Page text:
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7 Facts About Our Broken Tax System | The Nation

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George Zornick

George Zornick

Action and dysfunction in the Beltway swamp. E-mail tips to george@thenation.com

7 Facts About Our Broken Tax System

IRS

(AP Photo/Susan Walsh)

1. We don’t have a progressive tax system. A truly progressive tax system would ask those who are the most well-off in America to contribute the largest share of their income in taxes. Our federal taxes are progressive, but when you account for state, local and sales taxes, top-line taxation rate isn’t really progressive at all. The share of total taxes paid is roughly in line with shares of total income across all earning levels. (Chart via Citizens for Tax Justice)

2. We’re one of the least-taxed countries in the world. Though the animating impulse of much of conservative politics is that we’re over-taxed, total government receipts are less in the United States than they are in any other member of the Organisation for Economic Co-operation and Development, as a percent of GDP. (Chart via Center on Budget and Policy Priorities)

3. Not many companies pay the corporate tax rate—and some don’t pay any corporate taxes at all. Politicians and corporate lobbyists are fond of saying the US corporate tax rate of 35 percent is the highest in the world, which is technically true—but thanks to expansive tax loopholes, many corporations don’t pay nearly that much. Citizens for Tax Justice looked at consistently profitable Fortune 500 companies and found they paid 19.4 percent of their profits in taxes over the past five years. (Note that a single taxpayer earning $37,000 annually pays a 25 percent rate.) Many big companies don’t pay any taxes at all. (Chart via Citizens for Tax Justice)

4. Some of your tax dollars are given to hugely profitable companies. You’ll note in the chart above that these companies have a negative tax rate—meaning they actually get money from the government. This can come in the form of federal tax breaks and other preferential treatment of certain financial instruments. Then consider the subsidies given directly to industry, along with the safety net programs some of these companies force employees to rely on, and the number gets quite big.

Take Walmart, the largest private employer in the country. They take in $16 billion in profits annually. Yet, all told, Walmart cost taxpayers $7.8 billion last year, according to Americans for Tax Fairness:

5. Meanwhile, some people are actually taxed into poverty. Many high-profile conservatives like to complain about their supposedly oppressive tax rates. (Sean Hannity threatened to leave New York state because of the property taxes on his $3.6 million Long Island home.) But there’s one group—low-wage childless adults—who can literally be taxed into poverty.

Americans don’t start owing federal income taxes until they’re at the poverty line. Moreover, the government gives Earned Income Tax Credit to the working poor to offset their payroll tax burden, which eats up a large share of their earnings. That works fine for low-wage Americans with children—but the EITC is oddly structured in a way where childless adults receive only a paltry credit.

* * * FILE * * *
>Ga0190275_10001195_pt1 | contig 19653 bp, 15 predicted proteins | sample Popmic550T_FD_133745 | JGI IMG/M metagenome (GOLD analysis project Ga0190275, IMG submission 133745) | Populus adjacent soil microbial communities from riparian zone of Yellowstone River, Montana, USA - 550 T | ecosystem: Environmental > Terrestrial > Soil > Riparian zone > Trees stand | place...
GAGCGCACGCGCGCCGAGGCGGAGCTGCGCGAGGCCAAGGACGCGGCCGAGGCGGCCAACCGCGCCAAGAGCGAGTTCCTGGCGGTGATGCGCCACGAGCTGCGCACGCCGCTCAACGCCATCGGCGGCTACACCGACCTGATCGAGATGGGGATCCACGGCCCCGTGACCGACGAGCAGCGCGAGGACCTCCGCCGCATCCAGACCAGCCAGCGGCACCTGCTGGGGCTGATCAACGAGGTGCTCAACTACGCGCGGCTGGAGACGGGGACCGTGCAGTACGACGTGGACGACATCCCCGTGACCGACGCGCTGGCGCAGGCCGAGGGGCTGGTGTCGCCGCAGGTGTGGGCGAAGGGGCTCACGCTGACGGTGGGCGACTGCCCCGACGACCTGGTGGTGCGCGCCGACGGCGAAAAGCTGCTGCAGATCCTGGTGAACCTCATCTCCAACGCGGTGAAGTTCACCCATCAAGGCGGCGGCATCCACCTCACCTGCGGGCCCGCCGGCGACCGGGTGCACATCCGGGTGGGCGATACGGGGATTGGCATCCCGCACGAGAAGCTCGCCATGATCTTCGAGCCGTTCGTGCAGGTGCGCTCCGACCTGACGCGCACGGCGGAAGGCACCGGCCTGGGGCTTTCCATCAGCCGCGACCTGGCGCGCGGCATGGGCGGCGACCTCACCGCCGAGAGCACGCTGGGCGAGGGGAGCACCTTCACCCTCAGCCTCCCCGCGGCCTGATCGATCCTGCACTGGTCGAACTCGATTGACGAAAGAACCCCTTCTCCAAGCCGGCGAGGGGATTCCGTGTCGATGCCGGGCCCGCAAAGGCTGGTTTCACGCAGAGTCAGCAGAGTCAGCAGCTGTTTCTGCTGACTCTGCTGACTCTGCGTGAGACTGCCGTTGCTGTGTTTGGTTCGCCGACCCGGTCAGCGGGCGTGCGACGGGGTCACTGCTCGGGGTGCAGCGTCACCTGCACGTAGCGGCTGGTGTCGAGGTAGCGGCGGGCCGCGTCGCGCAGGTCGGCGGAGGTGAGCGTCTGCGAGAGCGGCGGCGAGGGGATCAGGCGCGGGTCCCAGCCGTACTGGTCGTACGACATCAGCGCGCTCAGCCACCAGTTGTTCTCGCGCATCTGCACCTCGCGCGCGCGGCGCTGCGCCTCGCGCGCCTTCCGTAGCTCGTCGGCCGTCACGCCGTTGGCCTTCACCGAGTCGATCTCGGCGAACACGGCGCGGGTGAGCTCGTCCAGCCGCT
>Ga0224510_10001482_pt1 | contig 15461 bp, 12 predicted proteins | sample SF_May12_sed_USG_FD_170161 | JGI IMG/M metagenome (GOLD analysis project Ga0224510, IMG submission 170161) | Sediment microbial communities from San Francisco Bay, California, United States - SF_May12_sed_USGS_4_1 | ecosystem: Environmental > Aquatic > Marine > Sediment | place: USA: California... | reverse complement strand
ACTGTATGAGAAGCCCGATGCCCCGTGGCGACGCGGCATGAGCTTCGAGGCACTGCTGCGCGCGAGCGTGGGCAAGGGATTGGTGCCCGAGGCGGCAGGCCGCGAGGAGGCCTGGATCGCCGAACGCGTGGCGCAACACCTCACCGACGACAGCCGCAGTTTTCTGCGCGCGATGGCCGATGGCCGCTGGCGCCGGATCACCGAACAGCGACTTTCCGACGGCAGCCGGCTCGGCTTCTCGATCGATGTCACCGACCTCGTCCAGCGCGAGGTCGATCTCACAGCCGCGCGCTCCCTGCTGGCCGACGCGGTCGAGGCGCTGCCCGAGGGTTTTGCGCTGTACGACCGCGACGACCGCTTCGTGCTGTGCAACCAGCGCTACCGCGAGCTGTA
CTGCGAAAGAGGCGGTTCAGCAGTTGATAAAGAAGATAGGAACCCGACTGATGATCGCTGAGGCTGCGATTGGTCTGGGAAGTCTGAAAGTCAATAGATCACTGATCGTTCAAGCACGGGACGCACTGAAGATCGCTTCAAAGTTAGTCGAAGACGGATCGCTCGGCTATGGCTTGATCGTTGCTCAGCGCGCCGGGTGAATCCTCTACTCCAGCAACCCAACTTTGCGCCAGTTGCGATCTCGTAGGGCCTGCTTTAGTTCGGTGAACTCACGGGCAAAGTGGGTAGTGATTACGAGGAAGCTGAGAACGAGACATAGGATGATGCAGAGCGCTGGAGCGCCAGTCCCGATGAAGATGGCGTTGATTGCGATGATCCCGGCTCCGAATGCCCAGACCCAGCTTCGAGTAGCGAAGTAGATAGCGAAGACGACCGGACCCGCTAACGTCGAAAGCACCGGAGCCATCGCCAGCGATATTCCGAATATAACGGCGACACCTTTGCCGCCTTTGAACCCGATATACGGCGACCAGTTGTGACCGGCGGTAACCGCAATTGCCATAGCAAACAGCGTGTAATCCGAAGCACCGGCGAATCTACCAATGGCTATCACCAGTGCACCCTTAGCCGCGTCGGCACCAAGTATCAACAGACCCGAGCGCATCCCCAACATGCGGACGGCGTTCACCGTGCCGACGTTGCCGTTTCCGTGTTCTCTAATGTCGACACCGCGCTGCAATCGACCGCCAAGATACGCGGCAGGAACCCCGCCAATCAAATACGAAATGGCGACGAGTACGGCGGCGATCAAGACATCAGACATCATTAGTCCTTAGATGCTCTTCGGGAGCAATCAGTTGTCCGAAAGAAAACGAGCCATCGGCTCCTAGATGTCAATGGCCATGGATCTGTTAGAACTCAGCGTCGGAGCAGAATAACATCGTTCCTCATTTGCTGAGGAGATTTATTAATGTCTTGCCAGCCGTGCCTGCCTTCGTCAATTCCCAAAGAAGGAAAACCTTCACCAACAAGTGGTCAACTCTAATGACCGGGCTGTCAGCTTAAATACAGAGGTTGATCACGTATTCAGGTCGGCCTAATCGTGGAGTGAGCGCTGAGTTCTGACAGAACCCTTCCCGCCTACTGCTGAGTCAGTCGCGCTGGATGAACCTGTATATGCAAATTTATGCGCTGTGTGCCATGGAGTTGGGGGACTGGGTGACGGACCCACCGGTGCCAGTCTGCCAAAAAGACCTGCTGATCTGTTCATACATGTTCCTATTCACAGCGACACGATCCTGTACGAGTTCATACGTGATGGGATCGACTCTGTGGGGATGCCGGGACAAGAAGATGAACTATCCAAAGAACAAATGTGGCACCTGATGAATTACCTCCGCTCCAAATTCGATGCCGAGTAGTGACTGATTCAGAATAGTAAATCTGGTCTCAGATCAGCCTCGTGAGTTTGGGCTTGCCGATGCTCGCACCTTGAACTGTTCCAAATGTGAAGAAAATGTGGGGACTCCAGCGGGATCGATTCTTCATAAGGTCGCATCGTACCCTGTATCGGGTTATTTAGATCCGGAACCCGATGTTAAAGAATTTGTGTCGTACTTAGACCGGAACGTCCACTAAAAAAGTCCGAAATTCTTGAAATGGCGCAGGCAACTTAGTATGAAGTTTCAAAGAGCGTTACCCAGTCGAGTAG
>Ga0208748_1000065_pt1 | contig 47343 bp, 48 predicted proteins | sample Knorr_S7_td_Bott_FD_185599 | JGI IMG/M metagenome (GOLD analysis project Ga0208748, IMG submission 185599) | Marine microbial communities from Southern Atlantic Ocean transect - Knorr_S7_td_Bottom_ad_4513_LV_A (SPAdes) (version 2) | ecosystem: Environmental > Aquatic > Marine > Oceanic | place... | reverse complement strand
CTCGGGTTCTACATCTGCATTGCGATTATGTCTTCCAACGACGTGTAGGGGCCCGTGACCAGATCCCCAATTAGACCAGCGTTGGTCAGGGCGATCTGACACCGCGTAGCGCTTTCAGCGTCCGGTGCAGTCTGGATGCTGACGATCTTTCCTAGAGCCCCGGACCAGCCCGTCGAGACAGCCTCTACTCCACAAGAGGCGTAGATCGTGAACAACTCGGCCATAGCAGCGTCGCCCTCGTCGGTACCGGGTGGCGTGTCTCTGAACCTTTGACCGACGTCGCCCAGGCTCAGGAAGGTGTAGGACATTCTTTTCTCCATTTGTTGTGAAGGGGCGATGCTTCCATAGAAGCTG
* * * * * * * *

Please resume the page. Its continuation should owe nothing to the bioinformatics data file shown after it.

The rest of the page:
A childless adult earning poverty-line wages ($12,119 in 2013) would have a combined payroll and income tax liability of $1,139, but receive only a $169 EITC. This person would be below the poverty line once he or she pays taxes. That doesn’t line up with the credits received by families with children, as this chart from the Center on Budget and Policy Priorities shows.

President Obama has proposed a dramatic boost in the EITC for childless Americans.

6. Washington doesn’t like to address the deficit by raising taxes. There has been quite a bit of deficit reduction talk—and action—since 2008. Despite the fact that, as noted, government receipts in the United States are extremely low, a vast majority of the savings that DC has found has come from cutting things, not raising more revenue. (Chart via the Center on Budget and Policy Priorities)

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7. Much more revenue is out there. The Congressional Progressive Caucus has unveiled a budget plan that closes corporate tax loopholes and recoups lost taxes due to stashed overseas profits, and also contemplates a tax on Wall Street transactions. On tax day, the Progressive Change Campaign Committee unveiled 33,000 signatures in support of that budget. “It’s about fairness. It’s about people paying their fair share,” said Representative Raul Grijalva, co-chair of the CPC, on a press call.

In order to raise more tax revenue, corporations paying negative tax rates are a logical place to start, as are the very wealthy. They are the only ones seeing their income increase, rather than decrease. (Chart via Center on Budget and Policy Priorities)

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